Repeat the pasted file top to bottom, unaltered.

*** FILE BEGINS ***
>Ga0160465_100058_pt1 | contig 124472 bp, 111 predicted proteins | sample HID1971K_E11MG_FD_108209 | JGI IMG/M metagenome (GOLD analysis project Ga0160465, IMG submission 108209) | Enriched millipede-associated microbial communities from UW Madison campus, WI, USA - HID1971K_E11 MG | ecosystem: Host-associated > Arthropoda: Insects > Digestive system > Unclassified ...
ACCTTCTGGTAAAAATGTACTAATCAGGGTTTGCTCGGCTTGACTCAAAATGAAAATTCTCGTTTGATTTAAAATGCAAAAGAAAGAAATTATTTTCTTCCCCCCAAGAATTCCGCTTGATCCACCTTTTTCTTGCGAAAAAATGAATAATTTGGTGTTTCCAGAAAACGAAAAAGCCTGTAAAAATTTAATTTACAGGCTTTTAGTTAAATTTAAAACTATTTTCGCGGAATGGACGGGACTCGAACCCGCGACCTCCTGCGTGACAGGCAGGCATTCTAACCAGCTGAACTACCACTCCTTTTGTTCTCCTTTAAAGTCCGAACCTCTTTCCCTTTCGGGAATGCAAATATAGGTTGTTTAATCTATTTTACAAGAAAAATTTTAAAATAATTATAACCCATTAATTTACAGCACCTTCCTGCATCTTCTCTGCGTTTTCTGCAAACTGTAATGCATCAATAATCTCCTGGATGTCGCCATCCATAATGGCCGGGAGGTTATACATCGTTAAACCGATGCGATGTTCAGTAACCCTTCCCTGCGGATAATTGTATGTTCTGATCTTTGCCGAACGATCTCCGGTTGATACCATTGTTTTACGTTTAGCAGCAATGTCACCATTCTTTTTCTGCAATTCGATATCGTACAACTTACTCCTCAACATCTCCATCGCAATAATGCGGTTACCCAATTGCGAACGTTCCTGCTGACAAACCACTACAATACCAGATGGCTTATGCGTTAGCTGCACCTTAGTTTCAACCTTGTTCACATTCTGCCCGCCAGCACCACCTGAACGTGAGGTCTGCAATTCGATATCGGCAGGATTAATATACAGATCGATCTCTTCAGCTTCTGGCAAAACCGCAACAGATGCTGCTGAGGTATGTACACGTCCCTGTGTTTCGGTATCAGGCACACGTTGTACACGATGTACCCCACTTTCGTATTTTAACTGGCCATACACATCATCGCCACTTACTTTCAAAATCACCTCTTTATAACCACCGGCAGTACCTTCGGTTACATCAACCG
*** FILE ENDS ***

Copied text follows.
>Ga0160465_100058_pt1 | contig 124472 bp, 111 predicted proteins | sample HID1971K_E11MG_FD_108209 | JGI IMG/M metagenome (GOLD analysis project Ga0160465, IMG submission 108209) | Enriched millipede-associated microbial communities from UW Madison campus, WI, USA - HID1971K_E11 MG | ecosystem: Host-associated > Arthropoda: Insects > Digestive system > Unclassified ...
ACCTTCTGGTAAAAATGTACTAATCAGGGTTTGCTCGGCTTGACTCAAAATGAAAATTCTCGTTTGATTTAAAATGCAAAAGAAAGAAATTATTTTCTTCCCCCCAAGAATTCCGCTTGATCCACCTTTTTCTTGCGAAAAAATGAATAATTTGGTGTTTCCAGAAAACGAAAAAGCCTGTAAAAATTTAATTTACAGGCTTTTAGTTAAATTTAAAACTATTTTCGCGGAATGGACGGGACTCGAACCCGCGACCTCCTGCGTGACAGGCAGGCATTCTAACCAGCTGAACTACCACTCCTTTTGTTCTCCTTTAAAGTCCGAACCTCTTTCCCTTTCGGGAATGCAAATATAGGTTGTTTAATCTATTTTACAAGAAAAATTTTAAAATAATTATAACCCATTAATTTACAGCACCTTCCTGCATCTTCTCTGCGTTTTCTGCAAACTGTAATGCATCAATAATCTCCTGGATGTCGCCATCCATAATGGCCGGGAGGTTATACATCGTTAAACCGATGCGATGTTCAGTAACCCTTCCCTGCGGATAATTGTATGTTCTGATCTTTGCCGAACGATCTCCGGTTGATACCATTGTTTTACGTTTAGCAGCAATGTCACCATTCTTTTTCTGCAATTCGATATCGTACAACTTACTCCTCAACATCTCCATCGCAATAATGCGGTTACCCAATTGCGAACGTTCCTGCTGACAAACCACTACAATACCAGATGGCTTATGCGTTAGCTGCACCTTAGTTTCAACCTTGTTCACATTCTGCCCGCCAGCACCACCTGAACGTGAGGTCTGCAATTCGATATCGGCAGGATTAATATACAGATCGATCTCTTCAGCTTCTGGCAAAACCGCAACAGATGCTGCTGAGGTATGTACACGTCCCTGTGTTTCGGTATCAGGCACACGTTGTACACGATGTACCCCACTTTCGTATTTTAACTGGCCATACACATCATCGCCACTTACTTTCAAAATCACCTCTTTATAACCACCGGCAGTACCTTCGGTTACATCAACCG